I track down pedophile clergy, report them, and many end up in prison. I've been tracking pedophiles for over 10 years and have dedicated my life to this volunteer work

It's my calling.


 +   3 people like this
Posted by numbers gal, a resident of San Ramon,
on Dec 1, 2015 at 9:52 am

Direct from the brand new report on ISIS-related crimes charged in the US: Web Link

"Legal Status

The vast majority of the 71 individuals charged are U.S. citizens
(58) or permanent residents (6), underscoring the homegrown
nature of the threat. Researchers were unable to
determine the legal status of seven individuals."

So, at least 64/71, and maybe All those charged, are citizens or permanent residents, "underscoring the homegrown nature of the threat."

So remind me again, why all the fear and loathing about refugees?


 +  Like this comment
Posted by Cholo, a resident of Livermore,
on Dec 1, 2015 at 9:55 am

Fascinating article! Thanks...I'll have to study the numbers.


 +  Like this comment
Posted by Chedou Hicguns, a resident of Blackhawk,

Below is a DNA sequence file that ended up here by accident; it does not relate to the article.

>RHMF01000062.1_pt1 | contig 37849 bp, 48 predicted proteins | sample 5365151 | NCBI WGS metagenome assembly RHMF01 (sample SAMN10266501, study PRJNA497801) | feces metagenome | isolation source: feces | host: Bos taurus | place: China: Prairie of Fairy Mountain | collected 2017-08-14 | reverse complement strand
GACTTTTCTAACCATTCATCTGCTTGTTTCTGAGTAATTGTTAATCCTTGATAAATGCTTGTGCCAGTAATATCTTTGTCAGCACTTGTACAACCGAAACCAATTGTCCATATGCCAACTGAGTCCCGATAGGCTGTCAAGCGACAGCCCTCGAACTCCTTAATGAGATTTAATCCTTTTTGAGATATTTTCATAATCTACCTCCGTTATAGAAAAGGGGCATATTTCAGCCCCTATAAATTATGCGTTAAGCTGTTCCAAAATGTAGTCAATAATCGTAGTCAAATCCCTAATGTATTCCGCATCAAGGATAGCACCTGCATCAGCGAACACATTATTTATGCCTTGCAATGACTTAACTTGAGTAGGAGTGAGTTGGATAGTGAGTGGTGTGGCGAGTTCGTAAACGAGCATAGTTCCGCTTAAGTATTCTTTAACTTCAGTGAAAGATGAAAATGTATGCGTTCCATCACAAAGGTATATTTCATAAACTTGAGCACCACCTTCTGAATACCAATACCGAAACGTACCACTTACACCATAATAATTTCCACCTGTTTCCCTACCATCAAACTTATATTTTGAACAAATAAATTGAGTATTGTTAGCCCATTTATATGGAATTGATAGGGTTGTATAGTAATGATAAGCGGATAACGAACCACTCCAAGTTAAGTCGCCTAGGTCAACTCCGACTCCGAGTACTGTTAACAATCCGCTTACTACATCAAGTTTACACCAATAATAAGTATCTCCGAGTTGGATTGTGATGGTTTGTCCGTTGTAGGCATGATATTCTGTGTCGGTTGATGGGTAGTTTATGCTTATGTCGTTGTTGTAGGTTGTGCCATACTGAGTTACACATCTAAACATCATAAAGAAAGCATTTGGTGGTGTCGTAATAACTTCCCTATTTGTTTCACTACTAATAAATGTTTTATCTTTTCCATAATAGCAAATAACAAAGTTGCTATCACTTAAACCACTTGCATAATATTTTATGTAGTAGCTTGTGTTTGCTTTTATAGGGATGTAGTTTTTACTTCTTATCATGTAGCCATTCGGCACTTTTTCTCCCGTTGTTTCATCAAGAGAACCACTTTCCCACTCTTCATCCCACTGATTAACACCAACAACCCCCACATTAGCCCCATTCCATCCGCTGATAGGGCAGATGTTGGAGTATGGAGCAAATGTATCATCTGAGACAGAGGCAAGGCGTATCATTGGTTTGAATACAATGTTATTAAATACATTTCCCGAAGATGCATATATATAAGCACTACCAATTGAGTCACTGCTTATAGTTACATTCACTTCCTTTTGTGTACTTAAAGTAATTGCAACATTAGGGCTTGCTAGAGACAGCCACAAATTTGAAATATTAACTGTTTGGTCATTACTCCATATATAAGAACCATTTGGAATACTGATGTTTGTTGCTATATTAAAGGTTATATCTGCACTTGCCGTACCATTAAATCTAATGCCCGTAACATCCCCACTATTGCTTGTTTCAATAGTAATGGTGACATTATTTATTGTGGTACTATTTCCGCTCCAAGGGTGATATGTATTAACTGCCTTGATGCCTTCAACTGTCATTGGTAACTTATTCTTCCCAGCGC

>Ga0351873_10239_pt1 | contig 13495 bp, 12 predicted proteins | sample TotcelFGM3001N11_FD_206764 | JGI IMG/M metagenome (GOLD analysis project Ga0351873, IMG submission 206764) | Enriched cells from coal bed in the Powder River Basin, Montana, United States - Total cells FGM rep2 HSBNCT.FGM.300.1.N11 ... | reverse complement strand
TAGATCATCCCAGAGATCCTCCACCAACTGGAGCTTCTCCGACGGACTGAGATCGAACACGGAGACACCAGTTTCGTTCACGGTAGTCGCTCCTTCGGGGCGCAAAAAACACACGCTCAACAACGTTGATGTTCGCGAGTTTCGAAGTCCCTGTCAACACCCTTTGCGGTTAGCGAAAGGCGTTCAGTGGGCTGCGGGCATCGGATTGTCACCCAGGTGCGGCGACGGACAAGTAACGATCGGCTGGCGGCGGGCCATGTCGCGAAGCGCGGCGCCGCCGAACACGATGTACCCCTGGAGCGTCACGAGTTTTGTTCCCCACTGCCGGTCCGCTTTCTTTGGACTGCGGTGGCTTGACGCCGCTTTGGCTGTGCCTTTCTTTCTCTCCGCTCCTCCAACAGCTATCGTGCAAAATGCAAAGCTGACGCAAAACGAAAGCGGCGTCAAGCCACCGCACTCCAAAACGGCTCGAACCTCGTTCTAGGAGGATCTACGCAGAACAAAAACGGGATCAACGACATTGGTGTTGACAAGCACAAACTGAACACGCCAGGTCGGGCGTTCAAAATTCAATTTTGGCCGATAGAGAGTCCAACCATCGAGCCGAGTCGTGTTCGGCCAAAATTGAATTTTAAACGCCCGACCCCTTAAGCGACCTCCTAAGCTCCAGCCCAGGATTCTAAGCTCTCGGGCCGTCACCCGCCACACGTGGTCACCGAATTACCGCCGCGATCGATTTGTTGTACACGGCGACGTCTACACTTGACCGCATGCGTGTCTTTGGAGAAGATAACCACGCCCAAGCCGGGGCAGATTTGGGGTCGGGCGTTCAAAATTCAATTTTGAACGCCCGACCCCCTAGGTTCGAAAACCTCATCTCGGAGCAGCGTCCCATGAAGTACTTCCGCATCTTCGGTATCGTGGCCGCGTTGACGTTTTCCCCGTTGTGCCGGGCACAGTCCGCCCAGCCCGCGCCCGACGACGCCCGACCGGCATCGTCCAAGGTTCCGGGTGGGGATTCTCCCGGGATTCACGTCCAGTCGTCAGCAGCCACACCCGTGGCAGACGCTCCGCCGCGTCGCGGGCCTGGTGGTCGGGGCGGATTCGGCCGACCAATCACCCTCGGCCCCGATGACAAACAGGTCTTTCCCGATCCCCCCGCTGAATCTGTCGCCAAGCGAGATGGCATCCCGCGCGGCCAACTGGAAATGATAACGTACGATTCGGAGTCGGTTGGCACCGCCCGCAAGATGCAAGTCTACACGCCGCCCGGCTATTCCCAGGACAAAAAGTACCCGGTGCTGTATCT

on Dec 1, 2015 at 4:12 pm

Quelle mauvaise forme Missure Cushing,

Here is some information from a reputable source (i.e. not Tom Cushing):

Web Link
Web Link

Let's see, economic policy, complete failure.
Foreign Policy, yea he's awesome at that.

Obama = Woodrow Wilson 2.0


 +   4 people like this
Posted by Tom Cushing, a resident of Alamo,
on Dec 1, 2015 at 6:10 pm

It's 'Monsieur' to you, french fry. I doubt you'll like the new edition any better. Domage.


 +  Like this comment
Posted by assignment help, a resident of Los Cerros Middle School,
on Dec 3, 2015 at 11:51 pm


We are really grateful for your blog post. You will find a lot of approaches after visiting your post. Great work read this

Web Link


 +  Like this comment
Posted by Doug Miller, a resident of Country Fair,
on Dec 4, 2015 at 8:54 am

Doug Miller is a registered user.

"According to the Homeland Security Office (DHS) that processes such asylum requests, more than 3 million refugees have been resettled in the US since 1970 (including thousands of Vietnamese boat people and the Cuban/Mariel boat lift), utterly without incident." For good measure, Mr. Cushing repeats this absurd assertion in a follow up comment.

Now there are 34 new incidents. Yesterday the Los Angeles Times wrote of Tashfeen Malik, the female Islamic terrorist, "After a background check by the FBI and Department of Homeland Security, she was granted a conditional green card last year."